Research following patients for nearly three decades finds that surgery plus radiation beats surgery alone for women with ductal carcinoma in situ (DCIS) -- a common, early form of breast cancer that can become invasive cancer.
However, the study also found that any survival advantage for the combo treatment appears to fade over the long term.
A newly approved drug for the leading form of the number one cancer killer, lung cancer, does improve patient survival, a new study confirms.
The immunotherapy drug Tecentriq (atezolizumab) was approved earlier this year by the U.S. Food and Drug Administration to treat patients with newly diagnosed non-small cell lung cancers (NSCLC), which comprise up to 85% of all lung tumors.<...
Girls who are vaccinated against human papillomavirus (HPV) may drastically cut their chances of developing cervical cancer by age 30, a huge, new study finds.
Researchers found that of more than 1.6 million young Swedish women, those who'd gotten the HPV vaccine were about two-thirds less likely to be diagnosed with cervical cancer than their unvaccinated peers.
Among breast cancer patients in the United States, Black women are more likely to start treatment later and to have a longer treatment period than white women, new research shows.
For the study, researchers at the University of North Carolina at Chapel Hill analyzed data from more than 2,800 patients (about equal numbers of Black women and white women) with stage 1 to 3 breast cancer ...
Patients who have surgery for bladder cancer fare worse if they smoke, new research shows.
"This study is important because while it is known that tobacco smoking is the leading cause of bladder cancer, this is the first study to suggest that smoking puts bladder cancer patients at risk after diagnosis," said study co-author Dr. Giovanni Cacciamani. He's an assistant professor of res...
Women diagnosed with an early, highly treatable form of breast cancer still face a higher-than-normal risk of eventually dying from the disease, a large new study finds.
The study looked at women with ductal carcinoma in situ (DCIS), where cancer cells form in the lining of the milk ducts but have not yet invaded the breast tissue. Sometimes it's called a "pre-cancer," other times a "...
U.S. Supreme Court Justice Ruth Bader Ginsburg died on Friday, the court announced. The cause was complications from pancreatic cancer. Ginsburg was 87.
First appointed to the court in 1993 by President Bill Clinton, Ginsburg was the longest serving member of the liberal justices on the bench. Her many votes in support of abortion rights, access to health care, same-sex marriage and o...
Many Americans at high risk for colon cancer don't know how often they need to have a screening colonoscopy, researchers say.
The report follows the recent death of actor Chadwick Boseman, who died Aug. 28 at age 43 after a private, four-year battle with colon cancer. Boseman was best known for playing the superhero Black Panther.
More U.S. kids are getting a recommended vaccine that protects against several cancers -- but there is still much room for improvement, a new study finds.
At issue is the vaccine against human papillomavirus (HPV). Certain strains of HPV are sexually transmitted, and some of those are "high risk" -- meaning that if the immune system does not clear the infection, it can eventually lead...
Even light smokers are much more likely to die of lung disease or lung cancer than nonsmokers, a new study warns.
"Everyone knows that smoking is bad for you, but it's easy to assume that if you only smoke a little, the risks won't be too high," said study co-leader Pallavi Balte, of Columbia University Irving Medical Center, in New York City.
Cancer patients who need radiation therapy shouldn't let fear of COVID-19 delay their treatment, one hospital study suggests.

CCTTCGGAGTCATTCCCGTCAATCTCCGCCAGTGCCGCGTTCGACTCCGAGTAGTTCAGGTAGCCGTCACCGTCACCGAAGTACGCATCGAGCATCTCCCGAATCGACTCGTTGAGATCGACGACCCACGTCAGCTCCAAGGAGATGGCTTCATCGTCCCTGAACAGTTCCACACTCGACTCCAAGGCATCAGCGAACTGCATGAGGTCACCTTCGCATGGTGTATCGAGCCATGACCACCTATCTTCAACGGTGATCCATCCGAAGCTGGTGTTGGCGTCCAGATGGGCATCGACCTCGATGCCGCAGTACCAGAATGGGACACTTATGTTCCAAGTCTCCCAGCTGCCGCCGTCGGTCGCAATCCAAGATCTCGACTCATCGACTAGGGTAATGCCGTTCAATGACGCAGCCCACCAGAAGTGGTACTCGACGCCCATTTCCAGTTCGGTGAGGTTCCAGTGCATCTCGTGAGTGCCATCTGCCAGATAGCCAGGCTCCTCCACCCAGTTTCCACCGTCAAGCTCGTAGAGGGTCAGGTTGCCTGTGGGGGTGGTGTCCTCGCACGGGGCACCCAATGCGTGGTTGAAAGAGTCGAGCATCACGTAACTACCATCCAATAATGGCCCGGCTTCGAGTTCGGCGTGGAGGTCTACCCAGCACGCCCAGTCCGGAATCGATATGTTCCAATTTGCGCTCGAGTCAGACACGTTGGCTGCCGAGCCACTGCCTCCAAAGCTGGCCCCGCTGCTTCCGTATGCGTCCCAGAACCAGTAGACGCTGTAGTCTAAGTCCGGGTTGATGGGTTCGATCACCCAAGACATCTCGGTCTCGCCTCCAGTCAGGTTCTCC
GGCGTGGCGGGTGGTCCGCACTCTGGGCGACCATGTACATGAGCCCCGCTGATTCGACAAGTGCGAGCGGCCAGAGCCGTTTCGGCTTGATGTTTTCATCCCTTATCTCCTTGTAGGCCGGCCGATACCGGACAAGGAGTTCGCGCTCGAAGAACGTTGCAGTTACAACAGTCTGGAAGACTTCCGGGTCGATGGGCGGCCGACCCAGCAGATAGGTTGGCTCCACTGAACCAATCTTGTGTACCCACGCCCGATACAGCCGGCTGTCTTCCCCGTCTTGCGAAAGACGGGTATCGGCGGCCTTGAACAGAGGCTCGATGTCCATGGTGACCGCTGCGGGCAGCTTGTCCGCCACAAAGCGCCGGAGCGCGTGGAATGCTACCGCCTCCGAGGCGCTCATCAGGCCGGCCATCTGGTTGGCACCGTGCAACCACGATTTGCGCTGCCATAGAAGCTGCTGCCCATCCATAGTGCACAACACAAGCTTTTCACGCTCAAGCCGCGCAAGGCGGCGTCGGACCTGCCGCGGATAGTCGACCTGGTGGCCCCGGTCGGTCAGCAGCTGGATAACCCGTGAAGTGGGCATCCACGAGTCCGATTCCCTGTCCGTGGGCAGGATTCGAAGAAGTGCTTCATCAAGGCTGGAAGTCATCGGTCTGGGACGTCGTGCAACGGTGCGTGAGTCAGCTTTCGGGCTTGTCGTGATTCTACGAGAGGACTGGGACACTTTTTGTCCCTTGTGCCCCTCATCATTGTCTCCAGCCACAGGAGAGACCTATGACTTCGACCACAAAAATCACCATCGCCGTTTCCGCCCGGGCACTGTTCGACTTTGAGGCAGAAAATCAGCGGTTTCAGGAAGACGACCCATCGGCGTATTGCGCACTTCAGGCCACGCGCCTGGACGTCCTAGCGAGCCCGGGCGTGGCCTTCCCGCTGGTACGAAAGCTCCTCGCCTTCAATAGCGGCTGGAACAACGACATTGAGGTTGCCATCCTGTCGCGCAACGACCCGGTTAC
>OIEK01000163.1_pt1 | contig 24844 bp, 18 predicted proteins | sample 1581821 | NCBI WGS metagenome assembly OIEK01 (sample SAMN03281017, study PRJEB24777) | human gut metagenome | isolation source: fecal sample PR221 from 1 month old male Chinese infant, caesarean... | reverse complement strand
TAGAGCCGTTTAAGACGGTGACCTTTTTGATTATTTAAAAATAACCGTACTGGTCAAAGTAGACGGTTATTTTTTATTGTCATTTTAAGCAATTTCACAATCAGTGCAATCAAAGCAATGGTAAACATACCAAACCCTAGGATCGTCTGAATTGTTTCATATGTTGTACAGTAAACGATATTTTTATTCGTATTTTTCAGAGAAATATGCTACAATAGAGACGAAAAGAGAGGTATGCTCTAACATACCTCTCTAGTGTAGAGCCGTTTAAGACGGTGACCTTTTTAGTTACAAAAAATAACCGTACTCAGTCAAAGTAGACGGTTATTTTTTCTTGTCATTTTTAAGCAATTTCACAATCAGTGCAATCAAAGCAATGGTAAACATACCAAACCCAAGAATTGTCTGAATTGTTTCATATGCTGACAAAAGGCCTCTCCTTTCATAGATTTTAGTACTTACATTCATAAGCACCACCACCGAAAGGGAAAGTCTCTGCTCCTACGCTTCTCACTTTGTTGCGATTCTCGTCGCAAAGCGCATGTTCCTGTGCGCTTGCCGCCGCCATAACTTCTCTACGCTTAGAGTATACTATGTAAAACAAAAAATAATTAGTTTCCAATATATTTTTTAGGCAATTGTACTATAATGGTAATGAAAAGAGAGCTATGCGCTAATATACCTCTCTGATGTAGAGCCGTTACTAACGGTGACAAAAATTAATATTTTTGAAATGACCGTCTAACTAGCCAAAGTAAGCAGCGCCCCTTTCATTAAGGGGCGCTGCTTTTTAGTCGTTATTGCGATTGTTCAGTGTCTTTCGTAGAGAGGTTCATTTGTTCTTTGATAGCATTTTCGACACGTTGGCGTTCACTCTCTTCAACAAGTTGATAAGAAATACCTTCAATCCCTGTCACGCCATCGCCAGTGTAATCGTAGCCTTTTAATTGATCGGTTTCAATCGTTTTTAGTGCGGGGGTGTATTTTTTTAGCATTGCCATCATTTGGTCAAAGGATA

Over six days in May, during the height of the pandemic in New Jersey, surfaces in the radiation oncology department at Robert Wood Johnson University Hospital in New Brunswick, N.J., were tested for COVID-19 before cleaning.
Instead of weeks of radiation following a lumpectomy, a new study shows that many women with early breast cancer do just as well with only a single dose of targeted radiation that is given during their surgery.
"Breast cancer outcomes, in terms of cancer coming back, breast cancer survival, dying from breast cancer, being mastectomy-free, being free of disease elsewhere in the body, a...
Women with early-stage breast cancer whose surgery has been postponed during the coronavirus pandemic need not worry about the delay, new study findings suggest.
A longer time from diagnosis to surgery doesn't affect overall survival of women with early-stage tumors, the researchers found. They also said a delay didn't lower survival among women with estrogen-sensitive, early-stage b...
Fewer Americans have been dying of lung cancer in recent years -- partly because of advances in treatment, a new government study finds.
The researchers found that after a gradual decline, lung cancer deaths in the United States started to drop more quickly in 2013. That coincided with the introduction of new "targeted" drugs that can more precisely go after certain lung tumors.
Taking a daily low-dose aspirin may speed the progression of cancer in the elderly, a new clinical trial shows.
Daily aspirin doubled the risk that a person 70 or older would die from a stage 3 cancer, and increased the death risk associated with stage 4 cancers by nearly a third, according to data from more than 19,000 older people in the United States and Australia.
Contrary to recommendations set by the U.S. Preventive Services Task Force, many Americans are getting screened for cancer even when old age or poor health would likely render such screenings risky and pointless, new research finds.
The task force notes that screening always entails some degree of risk, and cancer treatment can be harsh. So the reasoning is that neither the risk nor t...
Scientists for the first time have identified an aggressive bone cancer in a dinosaur that lived nearly 77 million years ago.
The cancerous lower leg bone (fibula) is from a horned dinosaur called a Centrosaurus apertus. At first, researchers thought the bone had been broken and was healing when the animal died, but state-of-the-art technology showed it had a cancer known as...